On February 1st, 2015 the Seattle Seahawks faced the New England Patriots at the University of Phoenix stadium for the American football world championship. Down by four points with 26 seconds left on the game clock and the ball on the 1-yard line, all the Seahawks had to do was hand the ball off to their all-pro running back Marshawn Lynch to clinch a victory. He had just blasted off a 4 yard run to get his team to that point. They only needed one measly yard to reach immortality. All they had to do was run the ball and they would be crowned champions.
Instead, quarterback Russell Wilson (himself a pretty good running threat) threw a slant pass to the right. Malcolm Butler, a little known Patriots rookie corner, cut the pass off and intercepted the ball. New England, not Seattle, ran the clock out and won the championship.
Immediately, the media started the blame game. Why would Seahawks coach Pete Carroll call a pass play? Was this in offensive coordinator Darrell Bevell’s game plan? Why didn’t Russell Wilson audible to a run? Everyone and their dog knew the pass was a dumb idea.
But why was this decision considered so obviously stupid?
It seems facetious to ask, but the answer is more interesting than you might think. Throughout evolutionary history, humans have had to deal with risk. In the scientific judgment and decision-making literature, risk is most typically defined as outcome variance. Let’s take a simple example to illustrate this concept. Imagine someone has to decide between the option of receiving a guaranteed $5,000, or the option of gambling on a 50% chance at $10,000 (with a 50% chance of getting nothing). Both options have the same mean expected value. Put another way, over the long run, we would expect both choices to yield $5,000 on average. However, the first option is the less risky option because there’s only one possible outcome. The second option is considered the riskier option because it has relatively more potential outcomes (in this case, two), meaning it has higher outcome variance.1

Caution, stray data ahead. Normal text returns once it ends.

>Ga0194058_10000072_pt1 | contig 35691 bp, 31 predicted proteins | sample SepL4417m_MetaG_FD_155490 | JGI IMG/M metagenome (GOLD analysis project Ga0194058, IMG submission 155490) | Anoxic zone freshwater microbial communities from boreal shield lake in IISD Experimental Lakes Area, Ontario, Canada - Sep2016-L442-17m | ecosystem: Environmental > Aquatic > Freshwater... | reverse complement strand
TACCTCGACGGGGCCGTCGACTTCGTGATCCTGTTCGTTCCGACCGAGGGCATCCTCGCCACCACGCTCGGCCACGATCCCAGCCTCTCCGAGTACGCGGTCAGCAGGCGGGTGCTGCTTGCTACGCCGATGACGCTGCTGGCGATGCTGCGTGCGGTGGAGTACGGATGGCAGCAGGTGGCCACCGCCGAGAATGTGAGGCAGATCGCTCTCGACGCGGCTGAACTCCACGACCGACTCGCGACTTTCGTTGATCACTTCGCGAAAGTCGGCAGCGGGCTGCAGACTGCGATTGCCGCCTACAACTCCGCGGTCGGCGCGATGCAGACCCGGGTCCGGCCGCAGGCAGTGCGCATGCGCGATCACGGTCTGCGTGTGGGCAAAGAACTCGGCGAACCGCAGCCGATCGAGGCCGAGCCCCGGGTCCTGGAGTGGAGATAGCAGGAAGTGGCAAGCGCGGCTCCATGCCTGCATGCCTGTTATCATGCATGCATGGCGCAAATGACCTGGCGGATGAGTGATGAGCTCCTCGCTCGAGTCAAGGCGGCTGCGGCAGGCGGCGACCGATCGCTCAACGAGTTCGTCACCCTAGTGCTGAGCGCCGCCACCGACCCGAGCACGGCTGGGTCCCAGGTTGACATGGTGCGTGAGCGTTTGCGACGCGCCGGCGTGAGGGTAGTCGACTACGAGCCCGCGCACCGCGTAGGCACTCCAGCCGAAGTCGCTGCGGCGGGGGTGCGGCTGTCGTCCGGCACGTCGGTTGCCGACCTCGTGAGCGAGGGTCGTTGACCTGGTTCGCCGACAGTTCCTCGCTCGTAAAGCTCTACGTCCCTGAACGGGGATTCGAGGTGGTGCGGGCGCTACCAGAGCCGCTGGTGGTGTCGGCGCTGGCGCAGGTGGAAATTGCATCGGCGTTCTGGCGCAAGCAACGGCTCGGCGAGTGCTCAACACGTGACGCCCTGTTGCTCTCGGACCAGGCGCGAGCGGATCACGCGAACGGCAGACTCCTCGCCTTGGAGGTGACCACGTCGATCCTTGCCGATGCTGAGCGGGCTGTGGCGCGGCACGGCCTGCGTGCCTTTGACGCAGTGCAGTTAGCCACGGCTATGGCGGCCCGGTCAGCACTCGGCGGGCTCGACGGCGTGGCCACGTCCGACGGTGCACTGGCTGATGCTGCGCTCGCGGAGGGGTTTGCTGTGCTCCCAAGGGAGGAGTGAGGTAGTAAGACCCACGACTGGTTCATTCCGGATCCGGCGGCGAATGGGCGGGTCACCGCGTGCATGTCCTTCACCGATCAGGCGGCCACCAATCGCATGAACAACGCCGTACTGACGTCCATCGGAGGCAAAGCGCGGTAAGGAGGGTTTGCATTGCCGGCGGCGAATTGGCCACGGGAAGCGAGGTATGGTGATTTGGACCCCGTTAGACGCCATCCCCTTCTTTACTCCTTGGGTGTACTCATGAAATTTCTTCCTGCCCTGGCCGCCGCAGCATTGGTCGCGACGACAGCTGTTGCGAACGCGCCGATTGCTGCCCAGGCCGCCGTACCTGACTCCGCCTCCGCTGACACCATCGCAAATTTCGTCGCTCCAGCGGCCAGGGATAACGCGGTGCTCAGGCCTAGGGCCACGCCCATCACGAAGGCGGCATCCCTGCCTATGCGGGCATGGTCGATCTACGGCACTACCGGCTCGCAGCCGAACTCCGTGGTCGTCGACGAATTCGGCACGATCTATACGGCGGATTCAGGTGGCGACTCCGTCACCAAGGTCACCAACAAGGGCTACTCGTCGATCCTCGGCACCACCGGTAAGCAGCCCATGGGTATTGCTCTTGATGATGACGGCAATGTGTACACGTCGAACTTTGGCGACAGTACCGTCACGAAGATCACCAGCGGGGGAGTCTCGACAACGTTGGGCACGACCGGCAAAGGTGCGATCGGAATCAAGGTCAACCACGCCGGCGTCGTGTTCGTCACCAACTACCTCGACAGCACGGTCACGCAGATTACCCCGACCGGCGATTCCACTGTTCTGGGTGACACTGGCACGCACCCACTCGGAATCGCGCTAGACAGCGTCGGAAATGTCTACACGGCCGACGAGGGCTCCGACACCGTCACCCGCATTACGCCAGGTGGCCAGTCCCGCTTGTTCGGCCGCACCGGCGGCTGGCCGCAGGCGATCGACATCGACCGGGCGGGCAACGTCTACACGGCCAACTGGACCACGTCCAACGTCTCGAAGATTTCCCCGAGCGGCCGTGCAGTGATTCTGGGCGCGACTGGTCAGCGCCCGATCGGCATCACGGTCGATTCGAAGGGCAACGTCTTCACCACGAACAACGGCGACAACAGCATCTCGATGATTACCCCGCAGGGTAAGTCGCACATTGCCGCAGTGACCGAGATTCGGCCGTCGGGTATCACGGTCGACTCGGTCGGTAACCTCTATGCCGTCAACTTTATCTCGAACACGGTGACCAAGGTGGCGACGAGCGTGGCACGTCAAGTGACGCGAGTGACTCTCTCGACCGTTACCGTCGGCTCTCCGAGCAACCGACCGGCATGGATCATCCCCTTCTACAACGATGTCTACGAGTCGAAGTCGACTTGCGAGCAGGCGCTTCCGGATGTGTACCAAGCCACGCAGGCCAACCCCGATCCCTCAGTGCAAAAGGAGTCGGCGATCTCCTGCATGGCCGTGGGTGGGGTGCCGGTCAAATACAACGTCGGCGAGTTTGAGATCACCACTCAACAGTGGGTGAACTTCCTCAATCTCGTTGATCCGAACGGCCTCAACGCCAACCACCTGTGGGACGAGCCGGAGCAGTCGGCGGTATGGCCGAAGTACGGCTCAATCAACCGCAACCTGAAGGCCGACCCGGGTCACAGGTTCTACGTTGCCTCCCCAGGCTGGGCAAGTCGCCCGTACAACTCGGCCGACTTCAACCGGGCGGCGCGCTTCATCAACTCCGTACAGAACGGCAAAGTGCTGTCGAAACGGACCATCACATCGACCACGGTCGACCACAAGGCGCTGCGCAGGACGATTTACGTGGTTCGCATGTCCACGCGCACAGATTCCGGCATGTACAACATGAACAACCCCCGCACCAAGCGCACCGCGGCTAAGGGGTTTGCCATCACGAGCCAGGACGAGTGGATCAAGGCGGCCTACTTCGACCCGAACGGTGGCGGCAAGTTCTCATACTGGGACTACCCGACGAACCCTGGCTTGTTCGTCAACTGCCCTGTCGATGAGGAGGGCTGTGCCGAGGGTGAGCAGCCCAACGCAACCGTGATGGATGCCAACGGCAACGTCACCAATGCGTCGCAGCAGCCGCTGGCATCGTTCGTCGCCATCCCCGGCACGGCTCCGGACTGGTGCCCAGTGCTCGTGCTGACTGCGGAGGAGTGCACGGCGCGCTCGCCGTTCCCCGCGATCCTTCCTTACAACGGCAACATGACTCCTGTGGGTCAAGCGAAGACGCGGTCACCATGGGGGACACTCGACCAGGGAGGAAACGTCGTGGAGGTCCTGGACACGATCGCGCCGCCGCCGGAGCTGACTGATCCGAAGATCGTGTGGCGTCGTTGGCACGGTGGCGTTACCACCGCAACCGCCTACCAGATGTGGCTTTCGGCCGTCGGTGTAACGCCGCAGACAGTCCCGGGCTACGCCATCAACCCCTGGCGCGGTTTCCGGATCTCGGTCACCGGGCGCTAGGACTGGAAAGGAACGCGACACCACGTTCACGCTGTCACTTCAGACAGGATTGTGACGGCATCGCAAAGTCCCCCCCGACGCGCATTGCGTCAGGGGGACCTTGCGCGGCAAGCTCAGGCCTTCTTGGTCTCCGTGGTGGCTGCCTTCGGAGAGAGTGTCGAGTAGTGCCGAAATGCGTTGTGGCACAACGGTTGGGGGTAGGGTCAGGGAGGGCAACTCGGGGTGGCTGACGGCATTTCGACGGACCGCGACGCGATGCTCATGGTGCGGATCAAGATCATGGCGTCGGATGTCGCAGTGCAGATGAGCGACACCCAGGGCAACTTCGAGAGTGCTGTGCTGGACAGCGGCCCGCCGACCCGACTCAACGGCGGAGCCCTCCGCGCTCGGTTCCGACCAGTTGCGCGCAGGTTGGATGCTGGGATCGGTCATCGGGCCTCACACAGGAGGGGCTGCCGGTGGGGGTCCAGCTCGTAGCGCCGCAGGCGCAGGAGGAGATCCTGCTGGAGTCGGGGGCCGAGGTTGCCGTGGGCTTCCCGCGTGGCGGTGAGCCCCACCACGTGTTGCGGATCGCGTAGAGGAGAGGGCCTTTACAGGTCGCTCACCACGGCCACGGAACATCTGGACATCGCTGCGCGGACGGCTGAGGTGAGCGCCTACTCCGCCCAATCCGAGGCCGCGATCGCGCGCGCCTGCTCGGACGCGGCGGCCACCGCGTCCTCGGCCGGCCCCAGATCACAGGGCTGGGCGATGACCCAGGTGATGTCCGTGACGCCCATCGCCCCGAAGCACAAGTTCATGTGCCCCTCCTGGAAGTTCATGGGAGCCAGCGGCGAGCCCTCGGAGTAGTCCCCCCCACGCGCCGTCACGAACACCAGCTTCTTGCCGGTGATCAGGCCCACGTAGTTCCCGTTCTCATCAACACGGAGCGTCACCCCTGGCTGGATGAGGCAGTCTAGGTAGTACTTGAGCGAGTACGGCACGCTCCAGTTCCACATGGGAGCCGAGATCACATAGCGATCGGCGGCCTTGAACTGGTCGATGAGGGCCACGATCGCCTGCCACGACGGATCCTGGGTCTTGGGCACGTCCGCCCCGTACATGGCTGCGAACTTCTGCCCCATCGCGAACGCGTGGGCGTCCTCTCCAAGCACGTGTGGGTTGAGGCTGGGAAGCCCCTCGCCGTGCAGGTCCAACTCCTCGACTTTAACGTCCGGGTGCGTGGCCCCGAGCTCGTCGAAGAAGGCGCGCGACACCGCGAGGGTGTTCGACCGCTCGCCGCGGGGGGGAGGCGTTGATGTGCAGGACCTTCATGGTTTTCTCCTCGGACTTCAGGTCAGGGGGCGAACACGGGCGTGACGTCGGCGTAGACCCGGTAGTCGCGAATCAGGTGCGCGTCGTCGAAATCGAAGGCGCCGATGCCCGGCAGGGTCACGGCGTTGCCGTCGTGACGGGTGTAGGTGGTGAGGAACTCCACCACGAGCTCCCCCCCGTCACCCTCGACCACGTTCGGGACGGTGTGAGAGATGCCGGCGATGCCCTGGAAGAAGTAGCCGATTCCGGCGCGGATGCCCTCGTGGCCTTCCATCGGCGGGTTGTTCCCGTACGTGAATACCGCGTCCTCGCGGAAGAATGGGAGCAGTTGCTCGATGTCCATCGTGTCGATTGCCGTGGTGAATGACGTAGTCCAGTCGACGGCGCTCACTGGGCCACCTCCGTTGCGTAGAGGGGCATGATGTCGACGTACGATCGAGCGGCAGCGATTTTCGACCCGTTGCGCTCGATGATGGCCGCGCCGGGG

So which option would you personally choose? In a vacuum, a certain $5,000 option is too good to pass up for most people. It’s the safer option that gives you some value no matter what. With the second option you could gain more but there’s also the possibility you could get absolutely nothing. There are some people who are more inclined to take risks than others,2 but for the most part people don’t feel the need to expose themselves to potential downsides. The possible benefits often aren’t worth facing possible costs.
Although people seem to avoid risk at baseline, there are many scenarios in real life where normally risk-averse people are forced to take risks. These circumstances are usually defined by someone having to meet some sort of need; that is, situations with a gap between where you are and where you want to (or need to) be. Let’s complicate our earlier gambling example. This time, imagine that your bookie Tony isn’t so happy about a $10,000 debt you still owe him (he’s promised to send his friends over for a little playtime if you don’t pay him by the end of the day). Which option would you choose now: $5,000 for sure, or a 50% chance at $10,000? Would you even really consider the certain $5,000 option?
When there’s a large gap between where you are and where you want to be, the safe option is rarely satisfying. Under these high need circumstances you’re basically forced to choose a risky option whether you like it or not – it’s the only way you could possibly meet your need. This simple principle is laid out in risk-sensitivity theory.3 It’s why you’d choose some chance at $10,000 over a certain $5,000 when Tony is involved. Voraciously hungry birds also show a similar pattern of behaviour when they are foraging for food. It’s why we see elevated crime rates in cities with higher income disparities – people at the bottom can’t get what they need (or want) with “safe” options (like a minimum wage job that isn’t good enough to feed a family). There are abundant examples of risk-sensitivity through many domains of life.
Returning to football, risk-sensitivity explains why football teams choose to pass more than they normally would in certain scenarios. Passing is riskier than running. With a run, a team is likely to gain some amount of yards. When passing, a team usually gains more yards than running if they are able to complete the pass, but there’s also the possibility that the pass falls incomplete and they get no yards at all (not to mention the added possibility of an interception, or an incomplete, or a sack, all of which make passing a lot riskier than running).